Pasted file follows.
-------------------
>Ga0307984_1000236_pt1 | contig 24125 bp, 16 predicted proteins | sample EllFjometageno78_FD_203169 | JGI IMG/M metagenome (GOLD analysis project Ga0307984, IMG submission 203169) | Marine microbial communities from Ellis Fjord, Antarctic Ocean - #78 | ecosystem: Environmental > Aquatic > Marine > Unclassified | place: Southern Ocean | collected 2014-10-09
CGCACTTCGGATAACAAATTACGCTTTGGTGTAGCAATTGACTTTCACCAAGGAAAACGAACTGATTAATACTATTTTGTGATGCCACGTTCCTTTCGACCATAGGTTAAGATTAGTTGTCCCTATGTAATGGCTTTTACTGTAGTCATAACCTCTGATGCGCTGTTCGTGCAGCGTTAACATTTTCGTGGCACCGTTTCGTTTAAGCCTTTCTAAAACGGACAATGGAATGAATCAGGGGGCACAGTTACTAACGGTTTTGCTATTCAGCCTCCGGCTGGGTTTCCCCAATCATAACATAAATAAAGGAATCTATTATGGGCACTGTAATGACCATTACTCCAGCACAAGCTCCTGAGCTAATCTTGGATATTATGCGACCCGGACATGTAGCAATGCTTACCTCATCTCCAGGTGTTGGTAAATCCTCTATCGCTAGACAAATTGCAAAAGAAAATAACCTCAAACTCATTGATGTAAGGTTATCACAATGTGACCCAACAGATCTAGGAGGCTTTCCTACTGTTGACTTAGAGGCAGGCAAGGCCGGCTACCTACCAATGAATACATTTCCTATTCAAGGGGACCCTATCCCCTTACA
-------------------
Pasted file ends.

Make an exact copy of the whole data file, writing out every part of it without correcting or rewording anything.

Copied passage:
>Ga0307984_1000236_pt1 | contig 24125 bp, 16 predicted proteins | sample EllFjometageno78_FD_203169 | JGI IMG/M metagenome (GOLD analysis project Ga0307984, IMG submission 203169) | Marine microbial communities from Ellis Fjord, Antarctic Ocean - #78 | ecosystem: Environmental > Aquatic > Marine > Unclassified | place: Southern Ocean | collected 2014-10-09
CGCACTTCGGATAACAAATTACGCTTTGGTGTAGCAATTGACTTTCACCAAGGAAAACGAACTGATTAATACTATTTTGTGATGCCACGTTCCTTTCGACCATAGGTTAAGATTAGTTGTCCCTATGTAATGGCTTTTACTGTAGTCATAACCTCTGATGCGCTGTTCGTGCAGCGTTAACATTTTCGTGGCACCGTTTCGTTTAAGCCTTTCTAAAACGGACAATGGAATGAATCAGGGGGCACAGTTACTAACGGTTTTGCTATTCAGCCTCCGGCTGGGTTTCCCCAATCATAACATAAATAAAGGAATCTATTATGGGCACTGTAATGACCATTACTCCAGCACAAGCTCCTGAGCTAATCTTGGATATTATGCGACCCGGACATGTAGCAATGCTTACCTCATCTCCAGGTGTTGGTAAATCCTCTATCGCTAGACAAATTGCAAAAGAAAATAACCTCAAACTCATTGATGTAAGGTTATCACAATGTGACCCAACAGATCTAGGAGGCTTTCCTACTGTTGACTTAGAGGCAGGCAAGGCCGGCTACCTACCAATGAATACATTTCCTATTCAAGGGGACCCTATCCCCTTACA